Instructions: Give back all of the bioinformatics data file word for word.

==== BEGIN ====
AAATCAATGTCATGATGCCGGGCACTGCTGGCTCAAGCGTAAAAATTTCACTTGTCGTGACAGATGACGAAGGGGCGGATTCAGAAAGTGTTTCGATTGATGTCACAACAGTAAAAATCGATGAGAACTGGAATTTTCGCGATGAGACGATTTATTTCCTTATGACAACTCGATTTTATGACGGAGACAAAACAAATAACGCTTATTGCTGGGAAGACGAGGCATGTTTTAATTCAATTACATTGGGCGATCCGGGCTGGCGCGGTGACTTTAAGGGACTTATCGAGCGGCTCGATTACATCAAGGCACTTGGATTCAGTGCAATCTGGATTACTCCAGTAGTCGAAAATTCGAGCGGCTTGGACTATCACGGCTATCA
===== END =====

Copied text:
AAATCAATGTCATGATGCCGGGCACTGCTGGCTCAAGCGTAAAAATTTCACTTGTCGTGACAGATGACGAAGGGGCGGATTCAGAAAGTGTTTCGATTGATGTCACAACAGTAAAAATCGATGAGAACTGGAATTTTCGCGATGAGACGATTTATTTCCTTATGACAACTCGATTTTATGACGGAGACAAAACAAATAACGCTTATTGCTGGGAAGACGAGGCATGTTTTAATTCAATTACATTGGGCGATCCGGGCTGGCGCGGTGACTTTAAGGGACTTATCGAGCGGCTCGATTACATCAAGGCACTTGGATTCAGTGCAATCTGGATTACTCCAGTAGTCGAAAATTCGAGCGGCTTGGACTATCACGGCTATCA